What are your endometriosis symptoms like? 

Terrible pain which would come at any time, and could be very distracting from even important tasks. I had a hysterectomy and still had pain because some tissue needed to be left behind at the time. The pain limited my participation and enjoyment in life.

What was your journey to diagnosis like? 

I had bad cramps since I got my period when I was 13 so I kind of grew used to the pain; and accustomed to doctors and other people trying to convince me that this was normal and I had to do a better job of dealing with the pain. After a life threatening infection event in my late 20s was finally diagnosed with clear birth defect that included a double uterus, one of which was collecting but not draining blood. After a hysterectomy which also removed some endometrial tissue it was clear that a serious problem was fixed, but after a while, pain was returning, and it seemed to be less like period pain.

A follow up surgery was performed to remove additional tissue. After a few years, the pain started to return and I also felt like I had an infection, although nothing was clearly showing in the blood work at that time I was referred to a pelvic floor physiotherapist and they identified a lump that seemed like it might me scar tissue but was a major trigger point for pain. Through imaging I was later diagnosed with a common ovarian cyst and referred to a gynaecologist agreed with the ovarian cyst but also saw something on the imaging that could not be explained, and the gynaecologist also could not explain my now intense pain and feeling of infection, and therefore referred me to Centre for Pelvic Pain and Endometriosis  in Vancouver, BC. I completed a detailed questionnaire, the Drs. at the Centre did a detailed review of my history, and the Drs at the Centre did pain mapping, which included asking me where I felt pain as the Drs. investigated with the ultrasound and palpation. This process has never be done on me and it clearly and conclusively identified that there was a physical problem that needed to be corrected. There was no longer a mystery. The Centre tried non-surgical treatment but thanks to repeating the the clinical pain mapping and combined with how I felt it was affecting the quality of my life, it was clear I needed another surgery. During surgery the results of the pain mapping were confirmed, and remaining endometrial tissue (that was in a tricky location) was found and removed, as well as a large infection. It is less than a year after my surgery, I am in the 45 – 55 age group, and my life is so much better now with the mysterious pain and infection now gone.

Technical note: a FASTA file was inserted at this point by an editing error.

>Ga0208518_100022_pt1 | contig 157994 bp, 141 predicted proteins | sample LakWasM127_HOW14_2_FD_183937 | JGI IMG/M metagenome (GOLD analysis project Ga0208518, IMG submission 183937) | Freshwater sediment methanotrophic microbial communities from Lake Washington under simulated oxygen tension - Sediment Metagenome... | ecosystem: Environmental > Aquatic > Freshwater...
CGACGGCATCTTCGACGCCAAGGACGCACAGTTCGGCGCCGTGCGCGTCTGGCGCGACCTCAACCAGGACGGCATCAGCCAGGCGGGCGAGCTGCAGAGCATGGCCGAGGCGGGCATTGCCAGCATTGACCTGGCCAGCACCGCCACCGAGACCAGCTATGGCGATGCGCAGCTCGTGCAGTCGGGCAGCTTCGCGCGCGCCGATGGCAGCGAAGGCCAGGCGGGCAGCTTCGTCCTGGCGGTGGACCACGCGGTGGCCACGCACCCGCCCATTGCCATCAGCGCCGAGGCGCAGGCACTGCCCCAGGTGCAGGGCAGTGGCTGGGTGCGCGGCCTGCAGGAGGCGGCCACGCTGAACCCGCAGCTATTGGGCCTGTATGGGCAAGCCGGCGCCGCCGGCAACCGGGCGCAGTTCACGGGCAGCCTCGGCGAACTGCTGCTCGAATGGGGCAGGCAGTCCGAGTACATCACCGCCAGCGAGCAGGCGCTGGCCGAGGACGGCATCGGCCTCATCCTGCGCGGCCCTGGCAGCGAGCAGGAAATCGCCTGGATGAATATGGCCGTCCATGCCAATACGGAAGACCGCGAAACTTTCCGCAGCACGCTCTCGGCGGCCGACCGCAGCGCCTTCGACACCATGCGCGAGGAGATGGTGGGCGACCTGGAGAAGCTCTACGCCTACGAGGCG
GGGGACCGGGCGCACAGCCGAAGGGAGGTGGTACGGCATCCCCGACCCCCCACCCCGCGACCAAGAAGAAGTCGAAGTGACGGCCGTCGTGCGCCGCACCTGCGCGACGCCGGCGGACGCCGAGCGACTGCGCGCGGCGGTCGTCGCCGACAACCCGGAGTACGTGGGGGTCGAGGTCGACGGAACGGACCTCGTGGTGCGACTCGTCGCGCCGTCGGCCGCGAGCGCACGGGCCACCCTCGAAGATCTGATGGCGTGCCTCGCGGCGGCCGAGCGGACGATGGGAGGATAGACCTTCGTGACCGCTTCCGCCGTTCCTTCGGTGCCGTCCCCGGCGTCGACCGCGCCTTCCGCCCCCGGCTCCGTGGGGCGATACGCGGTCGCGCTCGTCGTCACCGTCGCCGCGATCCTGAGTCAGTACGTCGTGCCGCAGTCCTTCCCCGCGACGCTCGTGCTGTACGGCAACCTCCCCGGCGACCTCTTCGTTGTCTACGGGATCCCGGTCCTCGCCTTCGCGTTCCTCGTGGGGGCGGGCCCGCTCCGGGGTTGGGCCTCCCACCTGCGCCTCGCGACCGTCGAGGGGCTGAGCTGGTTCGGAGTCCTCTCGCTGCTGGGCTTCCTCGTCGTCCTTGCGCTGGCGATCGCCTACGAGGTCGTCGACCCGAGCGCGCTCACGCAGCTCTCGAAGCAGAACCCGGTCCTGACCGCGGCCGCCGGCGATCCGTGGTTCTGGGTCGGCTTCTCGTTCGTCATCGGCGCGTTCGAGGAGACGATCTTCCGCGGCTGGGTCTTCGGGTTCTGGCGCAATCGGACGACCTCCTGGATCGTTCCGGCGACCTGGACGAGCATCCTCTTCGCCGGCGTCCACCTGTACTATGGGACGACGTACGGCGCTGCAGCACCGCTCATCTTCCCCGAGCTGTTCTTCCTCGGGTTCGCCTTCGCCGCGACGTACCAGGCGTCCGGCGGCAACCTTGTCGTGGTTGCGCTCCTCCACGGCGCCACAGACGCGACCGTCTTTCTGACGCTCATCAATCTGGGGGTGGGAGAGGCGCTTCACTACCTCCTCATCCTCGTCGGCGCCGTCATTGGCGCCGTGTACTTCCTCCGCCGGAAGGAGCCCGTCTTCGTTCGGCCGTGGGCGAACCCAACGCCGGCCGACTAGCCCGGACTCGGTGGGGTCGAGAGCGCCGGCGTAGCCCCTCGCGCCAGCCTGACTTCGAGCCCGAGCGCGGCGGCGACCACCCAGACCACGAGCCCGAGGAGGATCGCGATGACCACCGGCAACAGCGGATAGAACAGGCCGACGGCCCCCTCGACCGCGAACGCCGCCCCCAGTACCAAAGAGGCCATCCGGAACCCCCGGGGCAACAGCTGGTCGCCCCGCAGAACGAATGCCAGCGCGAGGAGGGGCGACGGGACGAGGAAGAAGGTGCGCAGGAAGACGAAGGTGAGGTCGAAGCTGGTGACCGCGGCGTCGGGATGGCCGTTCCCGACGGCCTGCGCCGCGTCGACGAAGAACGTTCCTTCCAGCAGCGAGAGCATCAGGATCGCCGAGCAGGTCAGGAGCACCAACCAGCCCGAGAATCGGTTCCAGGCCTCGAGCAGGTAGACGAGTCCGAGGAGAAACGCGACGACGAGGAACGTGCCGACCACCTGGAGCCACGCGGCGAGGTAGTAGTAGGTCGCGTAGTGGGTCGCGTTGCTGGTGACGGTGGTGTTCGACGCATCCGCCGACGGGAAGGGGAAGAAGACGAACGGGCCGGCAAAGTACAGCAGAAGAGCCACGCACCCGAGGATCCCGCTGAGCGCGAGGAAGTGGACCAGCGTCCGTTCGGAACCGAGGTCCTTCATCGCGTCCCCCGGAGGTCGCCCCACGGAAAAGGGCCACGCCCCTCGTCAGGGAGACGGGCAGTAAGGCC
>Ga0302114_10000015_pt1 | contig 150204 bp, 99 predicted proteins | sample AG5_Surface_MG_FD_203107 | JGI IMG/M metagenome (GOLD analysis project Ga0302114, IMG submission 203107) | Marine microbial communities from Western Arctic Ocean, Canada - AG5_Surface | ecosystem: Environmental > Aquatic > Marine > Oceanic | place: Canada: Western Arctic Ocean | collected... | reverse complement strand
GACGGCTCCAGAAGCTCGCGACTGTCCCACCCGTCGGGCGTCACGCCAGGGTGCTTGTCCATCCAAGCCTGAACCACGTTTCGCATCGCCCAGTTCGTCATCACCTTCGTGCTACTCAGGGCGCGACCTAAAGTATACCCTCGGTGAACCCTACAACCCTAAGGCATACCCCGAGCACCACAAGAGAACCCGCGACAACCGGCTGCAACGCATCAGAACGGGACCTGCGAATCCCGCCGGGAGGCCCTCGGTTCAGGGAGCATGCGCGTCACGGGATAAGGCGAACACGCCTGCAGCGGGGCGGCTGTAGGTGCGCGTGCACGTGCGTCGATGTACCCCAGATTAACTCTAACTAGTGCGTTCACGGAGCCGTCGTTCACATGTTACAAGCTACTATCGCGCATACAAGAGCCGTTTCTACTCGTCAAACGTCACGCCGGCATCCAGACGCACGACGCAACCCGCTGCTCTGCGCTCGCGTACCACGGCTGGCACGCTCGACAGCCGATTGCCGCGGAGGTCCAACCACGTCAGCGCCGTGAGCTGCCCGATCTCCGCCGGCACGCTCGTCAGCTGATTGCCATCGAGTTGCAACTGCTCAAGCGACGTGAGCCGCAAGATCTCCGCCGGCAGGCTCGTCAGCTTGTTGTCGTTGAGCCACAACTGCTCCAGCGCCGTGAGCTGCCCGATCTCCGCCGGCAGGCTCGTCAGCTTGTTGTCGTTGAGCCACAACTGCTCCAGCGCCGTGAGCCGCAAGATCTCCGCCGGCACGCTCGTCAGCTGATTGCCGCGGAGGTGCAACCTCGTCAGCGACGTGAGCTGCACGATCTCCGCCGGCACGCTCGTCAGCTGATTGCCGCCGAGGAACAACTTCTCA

What has your experience with treatment for endometriosis been? 

I had hormone therapy, pelvic floor physiotherapy, treatment for depression, exercise and surgeries. Plus I had naturopath and acupuncture care. Although ultimately I had access to gynaecologists, specialists, physiotherapy, imaging, etc., almost every step required several months to wait because of lack of resources (in the years prior to the pandemic). If I quickly add up total waiting time between surgeries and specialist appointments, the total is more than a few years of delays, and in the meantime my life was a nightmare for each waiting period.

How does endometriosis affect your day-to-day life? 

When I had pain, which was most of the time, it was often so strong that it prevented me from going to work (or staying at work), often stopped me from seeing my friends, visiting family, having sex; basically my life was stopped. I could not predict when I was going to have pain so because of that I had to cancel many plans and chores. my life was controlled on the pain, it was very difficult and frustrating.

How does endometriosis affect your emotional well-being? 

The pain and effects on my life triggered depression so in addition to having to deal with bad pain I had to deal with clinical depression. My sleep was affected because of the pain, my sex life, my family and friends life, everything. Since my surgery I feel much better and my depression and sleep have improved too. I could not even work and now, returning to work is something I am looking forward to.

How has endometriosis shaped turning points in your life up until now and looking toward the future? 

Endometriosis affects every aspect of one’s life, the pain is very limiting and in my case the pain came with nauseas, dizziness and vomitting … so I could not do basic things let alone more complicated things such as work, courses, exercise, travelling, etc. It also affected my relationships: marital, familiar, friends, work, etc. Now that I am pain free I can look forward to the future.

How have you found hope and support in your endometriosis journey? 

Even though it often seemed I had « mystery pain and illness », I found hope when medical professionals including GPs, specialists, psychiatrists, psychologists, counsellors, physiotherapists, etc. took my pain seriously. Also, my spouse, my family, friends and work were supportive..

What do you think healthcare for endometriosis in Canada should look like? 

Suspected and diagnosed endometrial problems and pain, diagnosis and treatment would have enough funding with a high enough importance that we would only have to wait a 1 month instead of sometimes 3-6 months just to see a specialist or have treatment or have a surgery. The various specialists would be supported and encouraged by the medical system to solve « mysterious » problem that we are supposed to live with because the system things that it is normal for women to live with pain and suffering.

What do you think it is important for people to know about the experience of having endometriosis in Canada? 

People should know that it is a real medical problem, that has direct and significant impact on society both functionally and financially. At the personal level, it is very limiting, affecting every aspect of one’s life.